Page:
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A new Houzz survey reveals kitchen remodeling trends for 2024


This newly remodeled kitchen reflects several of the top kitchen trends revealed in the 2024 Houzz Kitchen Trends Study, including a large island with ample seating and varied-color cabinetry. The upper kitchen cabinets are Benjamin Moore White Heron. Lowers are Sherwin-Williams Requisite Gray. Island and bar cabinetry features Farrow& Ball Pitch Black. (Courtesy of Lisa Everett)

The 2024 Houzz Kitchen Trends Study came out a few days ago, and I was eager to peek. I wanted to know what was cooking in kitchens not just because I like to keep up, but because my daughter and her husband are about to tackle a major kitchen renovation.

When Paige and her husband bought their first home together 18 months ago, they knew they wanted to ultimately upgrade the underwhelming kitchen. So they asked a designer to show them what was possible. The plan calls for a new kitchen with larger island with seating, upgraded creamy tan cabinets with smart built-in storage systems, better appliances and white quartz counters to replace the dark speckled granite.

I’ve got news for Houzz. They didn’t need to bother with a survey. This couple represents pretty much what most remodelers want in a new kitchen.

Houzz, a popular site for home improvers and industry professionals, has published the kitchen trends study for 10 years, said staff economist Marine Sargsyan, who helped compile the study. This year, more than 3,400 U.S. homeowners — all either mid-renovation or just finished — responded.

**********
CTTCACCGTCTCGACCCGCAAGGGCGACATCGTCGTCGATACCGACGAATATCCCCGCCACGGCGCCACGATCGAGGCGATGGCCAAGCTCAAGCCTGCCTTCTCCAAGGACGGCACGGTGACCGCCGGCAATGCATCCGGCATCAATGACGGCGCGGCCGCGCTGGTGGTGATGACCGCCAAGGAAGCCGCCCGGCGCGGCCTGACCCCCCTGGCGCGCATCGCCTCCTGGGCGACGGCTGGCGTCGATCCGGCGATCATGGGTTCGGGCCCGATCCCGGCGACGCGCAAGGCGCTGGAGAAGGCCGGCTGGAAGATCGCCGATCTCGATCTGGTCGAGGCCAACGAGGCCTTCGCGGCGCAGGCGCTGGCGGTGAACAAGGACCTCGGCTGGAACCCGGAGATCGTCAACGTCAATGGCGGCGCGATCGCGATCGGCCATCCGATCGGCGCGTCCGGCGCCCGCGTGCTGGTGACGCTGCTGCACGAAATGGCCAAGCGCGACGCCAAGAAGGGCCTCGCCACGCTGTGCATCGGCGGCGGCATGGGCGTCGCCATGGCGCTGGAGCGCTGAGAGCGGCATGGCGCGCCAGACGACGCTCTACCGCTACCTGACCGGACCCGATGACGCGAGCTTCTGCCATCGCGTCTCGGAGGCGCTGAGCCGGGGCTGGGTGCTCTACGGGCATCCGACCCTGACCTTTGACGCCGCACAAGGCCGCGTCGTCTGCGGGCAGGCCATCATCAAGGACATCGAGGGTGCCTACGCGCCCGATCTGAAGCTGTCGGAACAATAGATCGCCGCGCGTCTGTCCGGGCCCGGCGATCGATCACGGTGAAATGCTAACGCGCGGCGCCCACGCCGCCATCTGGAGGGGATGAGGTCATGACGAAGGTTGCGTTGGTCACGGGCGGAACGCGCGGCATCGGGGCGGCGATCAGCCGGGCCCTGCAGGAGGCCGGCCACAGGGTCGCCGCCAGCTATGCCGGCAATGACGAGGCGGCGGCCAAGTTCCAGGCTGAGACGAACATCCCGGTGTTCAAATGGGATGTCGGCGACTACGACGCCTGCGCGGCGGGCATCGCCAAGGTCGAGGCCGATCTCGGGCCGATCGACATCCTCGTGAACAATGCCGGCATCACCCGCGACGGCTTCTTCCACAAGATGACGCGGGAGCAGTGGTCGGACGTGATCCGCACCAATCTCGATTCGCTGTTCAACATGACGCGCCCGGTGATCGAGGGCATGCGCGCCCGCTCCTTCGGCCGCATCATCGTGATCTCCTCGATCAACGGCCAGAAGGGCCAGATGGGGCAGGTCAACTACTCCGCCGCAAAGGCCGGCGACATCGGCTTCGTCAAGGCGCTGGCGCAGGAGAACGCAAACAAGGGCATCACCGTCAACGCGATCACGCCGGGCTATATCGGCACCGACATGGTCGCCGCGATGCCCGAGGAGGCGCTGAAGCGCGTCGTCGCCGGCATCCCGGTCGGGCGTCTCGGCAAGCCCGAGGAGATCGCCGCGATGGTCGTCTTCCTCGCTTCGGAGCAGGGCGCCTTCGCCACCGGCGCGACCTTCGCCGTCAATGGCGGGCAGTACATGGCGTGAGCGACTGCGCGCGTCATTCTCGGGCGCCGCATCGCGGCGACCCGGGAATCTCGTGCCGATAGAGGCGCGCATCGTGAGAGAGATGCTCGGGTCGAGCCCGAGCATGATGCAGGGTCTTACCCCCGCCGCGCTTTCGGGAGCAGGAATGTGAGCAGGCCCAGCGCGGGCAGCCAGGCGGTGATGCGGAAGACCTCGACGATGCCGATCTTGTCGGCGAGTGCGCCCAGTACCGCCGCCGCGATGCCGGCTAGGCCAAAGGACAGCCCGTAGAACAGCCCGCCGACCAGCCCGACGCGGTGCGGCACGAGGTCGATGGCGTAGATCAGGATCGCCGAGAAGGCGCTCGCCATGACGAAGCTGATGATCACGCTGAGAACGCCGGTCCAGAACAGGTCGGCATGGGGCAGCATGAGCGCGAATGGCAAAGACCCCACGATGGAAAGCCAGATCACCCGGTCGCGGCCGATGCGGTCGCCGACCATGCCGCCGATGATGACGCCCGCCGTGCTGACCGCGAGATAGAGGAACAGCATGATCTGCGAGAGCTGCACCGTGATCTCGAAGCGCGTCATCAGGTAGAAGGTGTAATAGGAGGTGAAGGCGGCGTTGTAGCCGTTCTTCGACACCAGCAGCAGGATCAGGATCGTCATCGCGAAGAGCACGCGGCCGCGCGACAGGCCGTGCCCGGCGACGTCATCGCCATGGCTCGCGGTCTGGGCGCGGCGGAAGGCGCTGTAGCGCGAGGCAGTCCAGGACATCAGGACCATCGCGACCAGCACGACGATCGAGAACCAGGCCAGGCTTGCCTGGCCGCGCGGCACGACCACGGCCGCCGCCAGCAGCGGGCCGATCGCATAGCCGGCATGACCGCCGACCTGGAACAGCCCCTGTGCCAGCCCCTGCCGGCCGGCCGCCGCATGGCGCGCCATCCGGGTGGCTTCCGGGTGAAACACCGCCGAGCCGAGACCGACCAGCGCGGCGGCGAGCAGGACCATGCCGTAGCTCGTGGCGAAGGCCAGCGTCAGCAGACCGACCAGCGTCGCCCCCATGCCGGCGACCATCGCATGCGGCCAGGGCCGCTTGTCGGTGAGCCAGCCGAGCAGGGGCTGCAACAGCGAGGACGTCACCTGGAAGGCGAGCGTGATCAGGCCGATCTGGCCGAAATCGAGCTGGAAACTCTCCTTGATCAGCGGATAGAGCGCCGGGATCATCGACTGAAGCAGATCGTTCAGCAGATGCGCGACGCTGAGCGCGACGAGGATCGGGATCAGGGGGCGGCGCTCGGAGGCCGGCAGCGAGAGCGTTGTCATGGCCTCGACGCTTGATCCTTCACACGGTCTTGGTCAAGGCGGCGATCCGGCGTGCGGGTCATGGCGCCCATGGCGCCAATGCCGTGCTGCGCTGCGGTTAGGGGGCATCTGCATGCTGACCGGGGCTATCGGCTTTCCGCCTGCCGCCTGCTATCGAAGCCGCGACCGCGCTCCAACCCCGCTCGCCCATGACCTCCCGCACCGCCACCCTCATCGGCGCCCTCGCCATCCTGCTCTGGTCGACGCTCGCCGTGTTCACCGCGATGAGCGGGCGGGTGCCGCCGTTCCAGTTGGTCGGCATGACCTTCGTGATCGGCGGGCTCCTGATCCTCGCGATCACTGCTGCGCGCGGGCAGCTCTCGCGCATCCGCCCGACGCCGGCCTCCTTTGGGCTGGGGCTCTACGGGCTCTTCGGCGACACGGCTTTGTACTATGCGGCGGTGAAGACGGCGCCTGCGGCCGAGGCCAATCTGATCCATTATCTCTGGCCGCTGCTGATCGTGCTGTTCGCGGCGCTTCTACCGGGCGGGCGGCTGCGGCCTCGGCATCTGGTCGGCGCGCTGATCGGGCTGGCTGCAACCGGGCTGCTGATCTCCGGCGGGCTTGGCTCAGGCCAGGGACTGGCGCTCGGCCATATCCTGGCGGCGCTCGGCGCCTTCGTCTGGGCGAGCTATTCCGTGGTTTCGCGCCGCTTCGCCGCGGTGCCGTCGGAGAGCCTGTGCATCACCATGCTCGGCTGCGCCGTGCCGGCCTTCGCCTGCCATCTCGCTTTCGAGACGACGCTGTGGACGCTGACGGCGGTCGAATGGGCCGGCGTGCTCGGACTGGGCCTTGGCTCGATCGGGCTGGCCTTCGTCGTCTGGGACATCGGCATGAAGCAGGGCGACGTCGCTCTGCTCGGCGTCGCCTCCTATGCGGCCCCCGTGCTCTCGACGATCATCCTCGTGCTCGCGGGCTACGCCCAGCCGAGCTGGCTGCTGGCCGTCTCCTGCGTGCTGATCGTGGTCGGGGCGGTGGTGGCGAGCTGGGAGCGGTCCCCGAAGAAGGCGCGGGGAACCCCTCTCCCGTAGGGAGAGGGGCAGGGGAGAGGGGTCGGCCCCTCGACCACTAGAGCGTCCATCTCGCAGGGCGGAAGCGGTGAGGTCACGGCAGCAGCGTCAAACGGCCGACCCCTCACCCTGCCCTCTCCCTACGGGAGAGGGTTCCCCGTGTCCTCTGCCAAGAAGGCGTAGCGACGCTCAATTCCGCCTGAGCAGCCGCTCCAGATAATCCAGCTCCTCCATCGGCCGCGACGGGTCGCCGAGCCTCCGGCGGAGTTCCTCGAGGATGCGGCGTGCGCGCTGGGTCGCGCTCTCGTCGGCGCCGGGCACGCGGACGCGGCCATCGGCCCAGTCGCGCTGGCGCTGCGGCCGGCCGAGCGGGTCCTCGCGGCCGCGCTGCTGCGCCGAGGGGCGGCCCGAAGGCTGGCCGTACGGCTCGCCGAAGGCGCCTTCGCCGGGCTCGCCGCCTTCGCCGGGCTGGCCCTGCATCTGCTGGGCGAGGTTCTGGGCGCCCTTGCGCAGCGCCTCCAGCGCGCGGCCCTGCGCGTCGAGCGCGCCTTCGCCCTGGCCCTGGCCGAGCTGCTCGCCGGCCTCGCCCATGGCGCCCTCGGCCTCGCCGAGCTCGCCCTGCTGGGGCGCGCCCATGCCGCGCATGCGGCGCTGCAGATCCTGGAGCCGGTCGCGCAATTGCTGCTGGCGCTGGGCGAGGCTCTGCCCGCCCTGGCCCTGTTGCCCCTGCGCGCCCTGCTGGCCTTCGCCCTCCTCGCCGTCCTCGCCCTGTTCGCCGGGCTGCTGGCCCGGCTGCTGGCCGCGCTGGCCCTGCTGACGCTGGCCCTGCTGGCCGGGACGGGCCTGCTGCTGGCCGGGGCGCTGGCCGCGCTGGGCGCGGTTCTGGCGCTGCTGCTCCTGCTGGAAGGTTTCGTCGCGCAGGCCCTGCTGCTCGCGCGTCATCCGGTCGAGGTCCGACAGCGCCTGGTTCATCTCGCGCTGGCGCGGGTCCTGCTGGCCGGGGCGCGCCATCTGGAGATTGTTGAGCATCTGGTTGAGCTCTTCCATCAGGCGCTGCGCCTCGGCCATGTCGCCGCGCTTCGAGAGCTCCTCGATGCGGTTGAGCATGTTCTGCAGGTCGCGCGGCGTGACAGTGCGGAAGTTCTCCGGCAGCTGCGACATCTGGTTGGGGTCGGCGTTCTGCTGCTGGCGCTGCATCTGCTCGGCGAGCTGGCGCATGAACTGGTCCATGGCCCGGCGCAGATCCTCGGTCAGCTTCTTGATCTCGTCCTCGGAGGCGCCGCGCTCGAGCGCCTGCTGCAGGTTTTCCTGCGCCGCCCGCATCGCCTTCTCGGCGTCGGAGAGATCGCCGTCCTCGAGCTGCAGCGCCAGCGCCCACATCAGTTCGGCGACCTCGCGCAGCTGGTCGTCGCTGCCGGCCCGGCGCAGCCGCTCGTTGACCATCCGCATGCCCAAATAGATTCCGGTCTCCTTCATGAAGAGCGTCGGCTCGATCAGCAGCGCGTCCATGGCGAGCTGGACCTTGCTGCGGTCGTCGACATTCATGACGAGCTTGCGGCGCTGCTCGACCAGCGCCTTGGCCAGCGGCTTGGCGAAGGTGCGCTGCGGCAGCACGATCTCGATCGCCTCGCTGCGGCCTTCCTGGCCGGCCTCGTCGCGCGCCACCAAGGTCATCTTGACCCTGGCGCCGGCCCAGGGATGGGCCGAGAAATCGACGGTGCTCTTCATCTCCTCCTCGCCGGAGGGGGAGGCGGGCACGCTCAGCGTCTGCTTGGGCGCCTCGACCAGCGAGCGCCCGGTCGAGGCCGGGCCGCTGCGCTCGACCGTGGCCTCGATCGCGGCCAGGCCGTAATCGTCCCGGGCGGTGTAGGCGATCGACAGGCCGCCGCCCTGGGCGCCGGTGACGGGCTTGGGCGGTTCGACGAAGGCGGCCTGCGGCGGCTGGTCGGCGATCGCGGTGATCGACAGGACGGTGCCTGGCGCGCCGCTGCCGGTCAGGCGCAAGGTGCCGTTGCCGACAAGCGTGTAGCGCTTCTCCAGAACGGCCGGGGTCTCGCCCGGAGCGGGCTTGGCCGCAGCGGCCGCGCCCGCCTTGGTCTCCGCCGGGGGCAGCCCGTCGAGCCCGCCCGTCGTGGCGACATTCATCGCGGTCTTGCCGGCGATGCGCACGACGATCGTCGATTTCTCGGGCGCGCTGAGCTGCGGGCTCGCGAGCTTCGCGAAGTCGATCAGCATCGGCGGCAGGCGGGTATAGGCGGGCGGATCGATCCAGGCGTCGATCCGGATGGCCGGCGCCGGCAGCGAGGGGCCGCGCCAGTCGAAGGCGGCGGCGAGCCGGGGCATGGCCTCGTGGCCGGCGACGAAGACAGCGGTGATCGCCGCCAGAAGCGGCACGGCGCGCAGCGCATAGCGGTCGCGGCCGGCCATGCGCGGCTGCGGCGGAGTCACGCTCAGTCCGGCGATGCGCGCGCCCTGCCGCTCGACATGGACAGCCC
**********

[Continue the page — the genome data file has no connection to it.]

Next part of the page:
“The beauty of the survey is that we don’t ask wishful thinking questions, like, would you like more storage? Or a walk-in pantry? We ask, what did you actually do?” Sargsyan said.

Here’s what’s hot in kitchens today according to this year’s report:

Kitchens are opening up. “We are back to open-concept kitchens that allow for more socializing,” Sargsyan said. Among respondents, 43% made their kitchens more open to other indoor spaces, up 5 percent from a few years ago. Of those homeowners who made their kitchens more open, nearly two-thirds (64%) removed a wall.

Organized storage is a priority. Consumers continue to put function first, she said. Features such as cookie sheet organizers (55%), spice racks (44%) and organizers for cutlery (41%) and utensils (37%) each gained 3 percentage points in popularity over last year. These were all must-haves on Paige’s list, too.

Islands are growing. Confirming that the kitchen is the place to be, whether cooking, eating, entertaining or doing office or home work, the survey showed a strong trend toward bigger islands with seating. Among renovators, 42% added an island 7 feet or longer, up from 38% last year. “We don’t see as many islands shorter than 6 feet,” Sargsyan said.

Tradeoffs are real. What the report doesn’t capture, Sargsyan added, are the tradeoffs most projects require. A bigger kitchen, for instance, may mean sacrificing somewhere else, like having a smaller laundry room. Paige, for instance, loves her walk-in pantry, but is giving it up to gain more counterspace and more floor space around the island. She is counting on clever storage solutions to make up for the loss.

Most seek professional help. More than four out of five homeowners (84%) rely on professional help for their kitchen renovations. General contractors are the professionals most commonly hired (55%), followed by cabinetmakers at 35%. One in three homeowners hires a kitchen designer.



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